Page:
If this project can be said to have added value to Holloway’s Impressions as a resource, it can be said that it provided added accessibility to the parts of the manuscript that have been transcribed. As has been said in previous posts, Holloway’s Impressions can be obtained only from the National Library of Ireland as they are contained within an unpublished manuscript. When excerpts from the Impressions have appeared in print form, they have only done so in a very restricted or partial format because of the variegated quality of its contents. Holloway has been quoted in various studies carried out by theatre historians such as in Christopher Morash’s A History of Irish Theatre 1601-2000 (2002). In contexts such as these, Holloway often proves useful in providing the kind of eyewitness testimony that only his writings in the Impressions can afford. Those excerpts published by the Proscenium Press also mentioned in previous posts appear in a heavily edited form and only feature subject matter deemed to be of interest to academic researchers or theatre historians. Admittedly, they serve as one among a small number of publications that correspond to a particular, post-Celtic revival era in Irish theatrical history that is barely dealt with in comparison to the wealth of literature and criticism produced on the Celtic Revival era.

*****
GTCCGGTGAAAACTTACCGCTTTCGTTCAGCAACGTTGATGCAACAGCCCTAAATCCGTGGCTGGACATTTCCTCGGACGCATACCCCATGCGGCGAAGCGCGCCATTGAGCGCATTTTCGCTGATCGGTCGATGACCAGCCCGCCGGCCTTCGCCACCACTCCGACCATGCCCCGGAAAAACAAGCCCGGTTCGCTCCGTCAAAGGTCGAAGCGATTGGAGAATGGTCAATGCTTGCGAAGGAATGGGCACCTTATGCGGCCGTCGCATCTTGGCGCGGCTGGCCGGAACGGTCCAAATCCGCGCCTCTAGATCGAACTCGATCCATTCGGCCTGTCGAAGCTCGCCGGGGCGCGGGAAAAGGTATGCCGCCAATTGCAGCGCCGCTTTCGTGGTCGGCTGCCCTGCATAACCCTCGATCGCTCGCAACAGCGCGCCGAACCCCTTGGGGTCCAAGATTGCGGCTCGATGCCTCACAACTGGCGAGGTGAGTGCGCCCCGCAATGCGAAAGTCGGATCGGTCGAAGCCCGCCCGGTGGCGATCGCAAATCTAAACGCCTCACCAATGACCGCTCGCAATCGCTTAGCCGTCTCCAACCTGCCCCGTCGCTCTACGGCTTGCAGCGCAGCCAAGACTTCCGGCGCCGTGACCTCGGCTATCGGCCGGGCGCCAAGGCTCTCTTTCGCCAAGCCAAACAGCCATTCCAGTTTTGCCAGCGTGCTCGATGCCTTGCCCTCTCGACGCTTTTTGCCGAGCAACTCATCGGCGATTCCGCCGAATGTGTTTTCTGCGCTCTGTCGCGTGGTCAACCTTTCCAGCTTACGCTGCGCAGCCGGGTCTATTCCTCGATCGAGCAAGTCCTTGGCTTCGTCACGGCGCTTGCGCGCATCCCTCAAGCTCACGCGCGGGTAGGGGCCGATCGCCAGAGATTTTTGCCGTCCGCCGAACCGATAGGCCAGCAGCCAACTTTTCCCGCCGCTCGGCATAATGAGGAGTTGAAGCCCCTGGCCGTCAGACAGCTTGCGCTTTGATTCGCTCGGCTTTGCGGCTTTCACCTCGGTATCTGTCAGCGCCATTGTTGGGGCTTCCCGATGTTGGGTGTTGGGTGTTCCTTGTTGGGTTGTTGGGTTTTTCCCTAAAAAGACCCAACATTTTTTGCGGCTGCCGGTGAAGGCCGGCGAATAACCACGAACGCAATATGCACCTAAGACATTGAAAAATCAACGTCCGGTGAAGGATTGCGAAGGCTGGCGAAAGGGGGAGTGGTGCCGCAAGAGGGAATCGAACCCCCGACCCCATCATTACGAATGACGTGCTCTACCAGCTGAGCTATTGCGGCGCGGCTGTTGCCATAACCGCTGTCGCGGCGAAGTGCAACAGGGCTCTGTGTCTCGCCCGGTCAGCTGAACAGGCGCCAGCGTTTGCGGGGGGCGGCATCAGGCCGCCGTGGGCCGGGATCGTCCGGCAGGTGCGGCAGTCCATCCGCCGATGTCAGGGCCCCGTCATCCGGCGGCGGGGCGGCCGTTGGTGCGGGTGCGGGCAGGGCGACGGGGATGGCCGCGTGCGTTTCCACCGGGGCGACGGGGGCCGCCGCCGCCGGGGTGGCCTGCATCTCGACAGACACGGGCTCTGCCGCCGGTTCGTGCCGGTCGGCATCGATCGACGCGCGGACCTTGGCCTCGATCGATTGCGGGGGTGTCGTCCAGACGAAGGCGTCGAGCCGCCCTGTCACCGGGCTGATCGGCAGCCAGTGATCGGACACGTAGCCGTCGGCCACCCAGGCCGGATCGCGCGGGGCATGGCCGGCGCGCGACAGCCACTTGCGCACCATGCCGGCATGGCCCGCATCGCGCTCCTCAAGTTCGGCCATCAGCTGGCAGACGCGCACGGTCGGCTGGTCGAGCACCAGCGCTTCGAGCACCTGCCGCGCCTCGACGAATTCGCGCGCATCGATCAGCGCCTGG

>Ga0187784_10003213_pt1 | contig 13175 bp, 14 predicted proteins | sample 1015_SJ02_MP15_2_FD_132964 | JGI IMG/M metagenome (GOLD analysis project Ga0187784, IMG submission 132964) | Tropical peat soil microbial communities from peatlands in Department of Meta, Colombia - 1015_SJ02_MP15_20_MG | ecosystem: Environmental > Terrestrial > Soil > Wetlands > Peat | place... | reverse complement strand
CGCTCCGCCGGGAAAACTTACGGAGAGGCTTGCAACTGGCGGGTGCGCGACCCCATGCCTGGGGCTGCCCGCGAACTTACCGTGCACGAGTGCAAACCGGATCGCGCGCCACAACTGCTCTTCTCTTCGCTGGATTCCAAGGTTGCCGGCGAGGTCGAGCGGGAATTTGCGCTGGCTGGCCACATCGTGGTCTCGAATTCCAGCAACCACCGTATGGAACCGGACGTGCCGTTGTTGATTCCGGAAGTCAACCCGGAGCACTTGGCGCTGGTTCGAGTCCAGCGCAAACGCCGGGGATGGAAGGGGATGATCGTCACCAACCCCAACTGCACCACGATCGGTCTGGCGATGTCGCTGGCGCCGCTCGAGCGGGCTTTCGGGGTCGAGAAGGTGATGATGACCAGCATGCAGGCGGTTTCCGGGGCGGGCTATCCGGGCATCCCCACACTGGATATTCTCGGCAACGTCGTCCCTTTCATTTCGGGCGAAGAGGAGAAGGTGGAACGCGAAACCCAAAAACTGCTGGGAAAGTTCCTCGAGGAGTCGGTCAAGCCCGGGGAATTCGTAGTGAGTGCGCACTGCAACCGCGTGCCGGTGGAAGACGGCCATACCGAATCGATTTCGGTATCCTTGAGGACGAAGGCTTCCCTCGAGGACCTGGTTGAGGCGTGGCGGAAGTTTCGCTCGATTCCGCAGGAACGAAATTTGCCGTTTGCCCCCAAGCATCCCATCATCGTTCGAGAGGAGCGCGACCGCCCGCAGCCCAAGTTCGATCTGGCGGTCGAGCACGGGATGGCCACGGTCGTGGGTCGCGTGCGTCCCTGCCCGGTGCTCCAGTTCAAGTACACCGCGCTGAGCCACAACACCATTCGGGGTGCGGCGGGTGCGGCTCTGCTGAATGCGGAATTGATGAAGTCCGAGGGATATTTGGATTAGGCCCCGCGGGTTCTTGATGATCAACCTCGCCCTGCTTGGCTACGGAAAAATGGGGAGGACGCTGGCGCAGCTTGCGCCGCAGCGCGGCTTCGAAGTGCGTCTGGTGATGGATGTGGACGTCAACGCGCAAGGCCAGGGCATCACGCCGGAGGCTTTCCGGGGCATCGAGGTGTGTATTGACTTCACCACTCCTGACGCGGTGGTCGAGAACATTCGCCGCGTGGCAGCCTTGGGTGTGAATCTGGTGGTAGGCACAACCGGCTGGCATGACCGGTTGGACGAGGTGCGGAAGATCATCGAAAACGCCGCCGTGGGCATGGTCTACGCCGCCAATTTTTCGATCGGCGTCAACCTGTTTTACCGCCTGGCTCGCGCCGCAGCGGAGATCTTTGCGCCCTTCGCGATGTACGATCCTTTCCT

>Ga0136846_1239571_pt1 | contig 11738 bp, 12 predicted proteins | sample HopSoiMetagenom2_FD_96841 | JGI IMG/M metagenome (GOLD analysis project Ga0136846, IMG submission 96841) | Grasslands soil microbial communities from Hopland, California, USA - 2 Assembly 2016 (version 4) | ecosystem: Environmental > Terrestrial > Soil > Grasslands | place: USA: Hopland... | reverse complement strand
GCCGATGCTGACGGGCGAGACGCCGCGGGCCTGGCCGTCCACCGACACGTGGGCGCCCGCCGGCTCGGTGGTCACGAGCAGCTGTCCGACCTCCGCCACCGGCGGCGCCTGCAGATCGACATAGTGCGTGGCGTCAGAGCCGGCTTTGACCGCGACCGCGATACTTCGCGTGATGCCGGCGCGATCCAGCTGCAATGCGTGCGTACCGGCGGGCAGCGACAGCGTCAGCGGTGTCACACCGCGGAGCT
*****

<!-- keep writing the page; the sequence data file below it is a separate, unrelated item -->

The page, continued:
This project does not necessarily improve on the very partial nature of publications of the Impressions. Like the Proscenium Press edition, this project had a limited scope in transcribing only those parts of the Impressions that dealt with the Queen’s Theatre. Furthermore, in order to feature in the transcription in the first place, it was deemed necessary that they be easily accessible according to Holloway’s idiosyncratic means of indexation. This project also had to operate on a limited time scale as it was being marked as part of a module on an MPhil course. As such, much of its allotted time was spent on coming to grips with the logistics of the resource itself. This was done firstly, in order to navigate it effectively in order to produce the project’s anticipated deliverable, secondly, in to document its idiosyncratic composition so that these potential stumbling blocks could be communicated to others. This was done both for the benefit of those who will be engaging with the resource in the future and in order to present the project and its results, which was a requirement of this internship. These difficulties were essentially a result of having to deal with a resource that is available only in the form of a microfilm held in the National Library of Ireland. Reformatting a manuscript onto microfilm obviously has its advantages, especially when dealing with a manuscript such as Holloway’s, which is, one of a kind. It is an extremely valuable resource. However, moving through a reel, often at high speeds entailed that it became very difficult to lose one’s sense of place. There is no doubt that the manuscript itself would have been more straightforward to navigate, but with the restrictions that accompany the viewing of a manuscript in the NLI, this was not a workable solution.